General Protection Fault is a long-running webcomic by Jeffery T. Darlington. At its core it's about the workplace hijinks of the staff of GPF Software as they deal with clients, internal strife, would-be world conquerors, alternate dimensions, mad science, and spies.And that's not including the internal conflicts between the main characters:
Nick Wellington: The strip's main character. Lead Programmer, Geek's Geek, Mad Scientist
Fred & Persephone: Sentient slime molds spawned from Fooker's garbage. Until recently, GPF's customer service operators.
The strip mixes geek humor with sci-fi elements (and occasional dips into the Cerebus Syndrome pool). A by-the-storyline index is available here.This Comic Contains Examples Of:
The Alleged Computer: The secret organization of the Brotherhood of the Twisted Pair seek a geek "like none other, whose skills are without equal. He (or she) will initiate a golden age of geekdom, and lead a revolution of ideas that will revolutionize the computerized world." One of the tests is averting this trope with out-of-date machinery.
Fooker passed by building a server out of computer equipment made in the late 1980s, when said components were at least a decade out of date.
Sharon passed by writing down what you'd have to do in order to pull off a similar feat, using 20-year-old equipment.
Yoshi passed by having the computer equipment a college kid could buy on a budget confiscated by the FBI, because of what he did with it.
Brilliant, but Lazy: Fooker is able to do all his work for the day in only a fraction of the time, and spends the rest goofing off.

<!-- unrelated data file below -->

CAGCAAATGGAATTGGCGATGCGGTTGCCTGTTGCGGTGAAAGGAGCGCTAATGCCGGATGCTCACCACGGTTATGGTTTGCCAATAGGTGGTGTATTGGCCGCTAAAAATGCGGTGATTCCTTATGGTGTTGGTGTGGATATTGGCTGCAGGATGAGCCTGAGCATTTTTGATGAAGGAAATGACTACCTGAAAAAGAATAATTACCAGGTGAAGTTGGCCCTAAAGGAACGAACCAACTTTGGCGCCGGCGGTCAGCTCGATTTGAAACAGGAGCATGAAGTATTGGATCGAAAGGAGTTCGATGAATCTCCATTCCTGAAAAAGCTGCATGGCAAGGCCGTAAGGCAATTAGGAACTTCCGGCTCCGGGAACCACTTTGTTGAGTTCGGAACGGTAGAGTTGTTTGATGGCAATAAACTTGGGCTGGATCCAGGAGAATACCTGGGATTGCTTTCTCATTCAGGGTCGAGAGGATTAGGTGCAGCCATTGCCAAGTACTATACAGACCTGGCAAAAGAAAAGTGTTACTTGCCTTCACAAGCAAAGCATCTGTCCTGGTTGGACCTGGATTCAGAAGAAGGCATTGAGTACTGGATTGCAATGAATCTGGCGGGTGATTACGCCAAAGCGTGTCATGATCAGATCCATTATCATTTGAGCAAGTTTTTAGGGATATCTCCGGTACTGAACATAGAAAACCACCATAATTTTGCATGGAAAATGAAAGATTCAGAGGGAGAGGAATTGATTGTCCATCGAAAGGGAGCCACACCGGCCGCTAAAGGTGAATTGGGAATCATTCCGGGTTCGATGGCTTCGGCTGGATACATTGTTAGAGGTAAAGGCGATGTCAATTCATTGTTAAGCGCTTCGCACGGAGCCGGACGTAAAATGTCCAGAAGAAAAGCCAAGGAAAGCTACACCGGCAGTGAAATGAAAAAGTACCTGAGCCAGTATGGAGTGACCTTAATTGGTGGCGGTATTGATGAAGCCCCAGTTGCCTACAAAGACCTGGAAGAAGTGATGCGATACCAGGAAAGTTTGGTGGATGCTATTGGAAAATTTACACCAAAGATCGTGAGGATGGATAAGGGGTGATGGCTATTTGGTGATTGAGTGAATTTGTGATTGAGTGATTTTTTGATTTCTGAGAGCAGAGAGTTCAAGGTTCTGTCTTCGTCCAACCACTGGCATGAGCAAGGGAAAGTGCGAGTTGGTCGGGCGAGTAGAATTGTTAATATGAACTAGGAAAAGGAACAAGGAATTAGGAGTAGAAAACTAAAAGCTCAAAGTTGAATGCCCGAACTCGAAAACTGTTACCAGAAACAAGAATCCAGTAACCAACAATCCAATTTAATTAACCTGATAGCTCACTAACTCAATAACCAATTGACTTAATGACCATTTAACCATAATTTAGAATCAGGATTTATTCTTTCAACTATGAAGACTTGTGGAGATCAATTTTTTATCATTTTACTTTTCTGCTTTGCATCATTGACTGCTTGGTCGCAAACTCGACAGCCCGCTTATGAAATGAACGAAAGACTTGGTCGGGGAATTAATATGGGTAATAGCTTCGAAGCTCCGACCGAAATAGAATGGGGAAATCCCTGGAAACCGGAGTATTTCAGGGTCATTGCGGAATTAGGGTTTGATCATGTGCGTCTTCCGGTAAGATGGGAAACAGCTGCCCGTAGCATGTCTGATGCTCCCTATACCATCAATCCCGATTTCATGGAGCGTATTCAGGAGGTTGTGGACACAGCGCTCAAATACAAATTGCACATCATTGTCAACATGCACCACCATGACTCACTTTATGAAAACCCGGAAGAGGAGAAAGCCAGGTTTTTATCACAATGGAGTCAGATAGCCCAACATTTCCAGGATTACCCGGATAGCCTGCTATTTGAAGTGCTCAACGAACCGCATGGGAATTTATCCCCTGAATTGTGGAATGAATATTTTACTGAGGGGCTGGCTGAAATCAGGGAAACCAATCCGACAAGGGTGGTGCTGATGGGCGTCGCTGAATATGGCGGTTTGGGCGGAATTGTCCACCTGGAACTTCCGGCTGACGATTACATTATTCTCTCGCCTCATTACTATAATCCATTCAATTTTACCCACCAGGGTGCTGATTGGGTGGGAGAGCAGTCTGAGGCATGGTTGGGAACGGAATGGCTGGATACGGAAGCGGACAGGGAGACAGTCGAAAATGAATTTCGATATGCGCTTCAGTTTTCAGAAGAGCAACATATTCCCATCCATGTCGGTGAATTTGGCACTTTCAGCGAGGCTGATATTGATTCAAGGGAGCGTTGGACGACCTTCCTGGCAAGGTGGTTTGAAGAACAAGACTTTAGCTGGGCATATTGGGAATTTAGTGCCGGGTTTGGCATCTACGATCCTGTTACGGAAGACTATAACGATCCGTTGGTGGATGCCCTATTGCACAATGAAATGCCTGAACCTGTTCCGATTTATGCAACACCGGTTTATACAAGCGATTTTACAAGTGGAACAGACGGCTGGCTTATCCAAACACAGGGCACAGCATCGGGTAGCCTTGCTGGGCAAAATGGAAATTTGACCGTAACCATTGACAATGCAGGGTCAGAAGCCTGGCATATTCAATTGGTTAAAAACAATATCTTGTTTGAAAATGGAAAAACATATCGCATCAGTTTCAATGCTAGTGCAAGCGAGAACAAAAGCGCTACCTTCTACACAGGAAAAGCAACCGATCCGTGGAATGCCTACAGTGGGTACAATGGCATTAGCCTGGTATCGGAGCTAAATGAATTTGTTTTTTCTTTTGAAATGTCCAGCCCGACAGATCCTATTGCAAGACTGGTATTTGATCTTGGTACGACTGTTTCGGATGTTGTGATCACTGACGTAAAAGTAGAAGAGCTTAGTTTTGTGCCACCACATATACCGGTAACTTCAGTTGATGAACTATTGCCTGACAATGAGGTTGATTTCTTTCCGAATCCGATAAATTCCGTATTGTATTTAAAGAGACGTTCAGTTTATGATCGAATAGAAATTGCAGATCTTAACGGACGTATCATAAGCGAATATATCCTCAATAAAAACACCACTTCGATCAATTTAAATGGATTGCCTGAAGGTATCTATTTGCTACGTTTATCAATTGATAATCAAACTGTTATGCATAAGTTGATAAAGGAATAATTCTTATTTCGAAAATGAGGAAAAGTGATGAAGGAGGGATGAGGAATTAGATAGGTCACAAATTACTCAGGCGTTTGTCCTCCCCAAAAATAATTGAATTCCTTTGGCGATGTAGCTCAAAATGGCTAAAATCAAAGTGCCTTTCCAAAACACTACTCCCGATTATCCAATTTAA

But Not Too Foreign: Ki and Yoshi, who have a Chinese mother and Japanese father. Ki's mother won a bet and got to give her a Chinese name, but Ki's father still commonly calls her "Kyoko-san".
Cat Fight: Ki and Trudy during the battle of New York. Also, Ki and Sharon when they're arguing about a project they're both working on.
Cerebus Syndrome: The comic has more serious storylines in the third year, and Surreptitious Machinations was the first with a truly dark tone GPF burns down and goes out of business, Fooker gets framed for murder, Nick takes a job away from Ki, and in the alternate future, Trudy takes over the world and the rest of the cast gets killed.
This can be to an extent credited as the trope namer, as it was in a post about GPF that Burns coined the term. Of course, this post was about how GPF was an example of this trope gone horribly wrong.
Establishing Character Moment: After putting up a sickeningly sweet facade around Dwayne, Trudy shakes hands with Ki, who is not one of the people Trudy wants to fool. Ki asks if she just shook hands with the devil and Trudy responds that she has that effect on "inferior life forms." Shortly thereafter, she has a literalKick the Dog moment.
For Want of a Nail: Many of the Nega-verse counterparts in To Thine Own Self became different people from their primary universe counterparts as a result of a single event happening differently. The world goes on a different course because Nick and Ki decided to take over the world.
Nicole belongs to a law firm whose partners' first initials spell "S.U.E. E.M." During his attempts to find a lawyer to sue Fred for libel, Trent visits two firms whose names spell "S.U.C.K.E.R." and "D.E.A.D."